January 1967

Atherothrombotic Embolism to Lower Extremities in Arteriosclerosis

Author Affiliations

From the departments of surgery, Harvard Medical School and Peter Bent Brigham Hospital, Boston.

Arch Surg. 1967;94(1):96-101. doi:10.1001/archsurg.1967.01330070098020

THE SPONTANEOUS appearance of a painful dusky discoloration threatening the viability of a single toe is especially puzzling to the physician when the pedal arterial pulsations are clearly palpable, the affected foot is otherwise arterially well nourished, and infection and trauma are absent. Diagnoses surrounding the catch-basket of "small vessel disease" such as gout, polycythemia, diabetes, collagen disorders, the vasospasms, and the allergic arteritides are incompatible with the abrupt onset and localized nature of the lesion. Spontaneous thrombosis of an "endartery" is an unsatisfactory explanation.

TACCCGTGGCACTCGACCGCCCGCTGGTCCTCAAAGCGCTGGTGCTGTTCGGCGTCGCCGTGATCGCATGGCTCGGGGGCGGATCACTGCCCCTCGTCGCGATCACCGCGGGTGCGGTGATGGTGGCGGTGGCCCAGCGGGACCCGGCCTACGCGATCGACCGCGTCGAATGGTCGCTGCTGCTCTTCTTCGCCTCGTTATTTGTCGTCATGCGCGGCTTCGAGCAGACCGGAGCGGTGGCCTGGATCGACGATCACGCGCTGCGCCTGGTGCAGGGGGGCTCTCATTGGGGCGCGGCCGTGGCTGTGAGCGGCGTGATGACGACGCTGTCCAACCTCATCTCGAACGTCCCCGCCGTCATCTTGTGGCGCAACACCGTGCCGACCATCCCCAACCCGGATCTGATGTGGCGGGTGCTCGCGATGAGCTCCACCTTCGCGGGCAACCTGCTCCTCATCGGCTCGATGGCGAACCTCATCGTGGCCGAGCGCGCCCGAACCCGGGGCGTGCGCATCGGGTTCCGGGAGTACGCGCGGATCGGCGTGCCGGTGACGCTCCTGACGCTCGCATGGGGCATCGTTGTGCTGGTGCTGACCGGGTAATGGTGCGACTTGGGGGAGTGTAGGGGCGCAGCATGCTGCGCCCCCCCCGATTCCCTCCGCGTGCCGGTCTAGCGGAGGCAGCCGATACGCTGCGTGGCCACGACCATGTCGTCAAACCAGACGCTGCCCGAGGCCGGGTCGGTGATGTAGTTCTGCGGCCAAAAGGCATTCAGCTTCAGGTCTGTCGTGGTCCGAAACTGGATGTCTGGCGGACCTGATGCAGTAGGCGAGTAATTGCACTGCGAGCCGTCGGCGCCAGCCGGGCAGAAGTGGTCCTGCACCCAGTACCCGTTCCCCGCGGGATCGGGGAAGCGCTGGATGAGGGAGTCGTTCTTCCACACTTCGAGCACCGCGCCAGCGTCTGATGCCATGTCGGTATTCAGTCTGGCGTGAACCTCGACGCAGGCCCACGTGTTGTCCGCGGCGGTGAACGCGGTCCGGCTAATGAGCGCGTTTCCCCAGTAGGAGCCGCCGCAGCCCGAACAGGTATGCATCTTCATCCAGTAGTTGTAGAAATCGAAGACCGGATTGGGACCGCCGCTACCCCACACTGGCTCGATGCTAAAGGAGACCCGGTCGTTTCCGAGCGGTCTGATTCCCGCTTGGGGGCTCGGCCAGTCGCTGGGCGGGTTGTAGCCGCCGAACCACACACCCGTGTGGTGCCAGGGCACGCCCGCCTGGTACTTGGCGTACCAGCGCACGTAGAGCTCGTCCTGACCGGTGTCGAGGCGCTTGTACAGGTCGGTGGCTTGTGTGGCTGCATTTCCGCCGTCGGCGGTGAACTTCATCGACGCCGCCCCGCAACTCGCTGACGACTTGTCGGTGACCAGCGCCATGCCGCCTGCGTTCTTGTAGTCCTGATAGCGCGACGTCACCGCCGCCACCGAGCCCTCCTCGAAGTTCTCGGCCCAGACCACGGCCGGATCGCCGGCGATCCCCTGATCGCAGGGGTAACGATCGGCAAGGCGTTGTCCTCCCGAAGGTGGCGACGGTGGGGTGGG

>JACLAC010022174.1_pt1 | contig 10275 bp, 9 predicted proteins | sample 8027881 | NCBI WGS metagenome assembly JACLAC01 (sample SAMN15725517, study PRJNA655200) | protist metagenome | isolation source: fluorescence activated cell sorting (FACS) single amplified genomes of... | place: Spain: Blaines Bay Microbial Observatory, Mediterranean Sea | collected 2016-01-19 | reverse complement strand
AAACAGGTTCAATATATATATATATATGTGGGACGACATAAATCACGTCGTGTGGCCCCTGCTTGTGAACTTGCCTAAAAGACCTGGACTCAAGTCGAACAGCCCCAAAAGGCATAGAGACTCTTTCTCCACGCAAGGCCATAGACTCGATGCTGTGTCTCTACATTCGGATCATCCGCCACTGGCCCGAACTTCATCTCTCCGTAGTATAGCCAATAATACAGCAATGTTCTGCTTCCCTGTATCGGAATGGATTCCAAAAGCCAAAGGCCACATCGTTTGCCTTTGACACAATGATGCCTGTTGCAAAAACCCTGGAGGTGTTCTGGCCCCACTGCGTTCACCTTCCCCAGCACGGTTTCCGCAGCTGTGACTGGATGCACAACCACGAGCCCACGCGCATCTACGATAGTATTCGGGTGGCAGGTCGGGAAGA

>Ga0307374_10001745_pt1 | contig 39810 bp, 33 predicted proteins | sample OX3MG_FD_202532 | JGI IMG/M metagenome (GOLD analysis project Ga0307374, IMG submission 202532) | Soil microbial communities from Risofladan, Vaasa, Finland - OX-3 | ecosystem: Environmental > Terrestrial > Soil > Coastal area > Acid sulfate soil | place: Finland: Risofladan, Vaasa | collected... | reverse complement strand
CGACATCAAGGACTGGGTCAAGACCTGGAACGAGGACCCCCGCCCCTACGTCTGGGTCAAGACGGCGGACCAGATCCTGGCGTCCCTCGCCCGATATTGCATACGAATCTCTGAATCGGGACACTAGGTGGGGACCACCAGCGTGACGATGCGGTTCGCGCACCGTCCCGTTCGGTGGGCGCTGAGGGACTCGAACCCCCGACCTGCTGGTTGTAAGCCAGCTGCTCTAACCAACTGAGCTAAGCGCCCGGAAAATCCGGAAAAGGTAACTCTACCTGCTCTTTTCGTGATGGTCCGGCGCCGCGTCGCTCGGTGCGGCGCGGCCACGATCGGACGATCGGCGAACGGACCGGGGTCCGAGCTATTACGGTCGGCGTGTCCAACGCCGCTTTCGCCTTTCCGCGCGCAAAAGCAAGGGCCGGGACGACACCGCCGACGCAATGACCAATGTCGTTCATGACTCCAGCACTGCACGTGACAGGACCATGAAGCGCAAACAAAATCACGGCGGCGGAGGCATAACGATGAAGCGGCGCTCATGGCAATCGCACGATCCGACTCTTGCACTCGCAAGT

When, a few days or weeks later, a second toe remote from the first or a patch of skin over the foot or leg becomes equally suddenly ischemic or a palpable pedal pulsation disappears, minute-sized emboli are suggested. Since a cardiac source is rarely relevant, ulcerated atheromata with adherent red blood cell aggregates, lying between the renal arteries and the popliteal arterial trifurcation are suspect.

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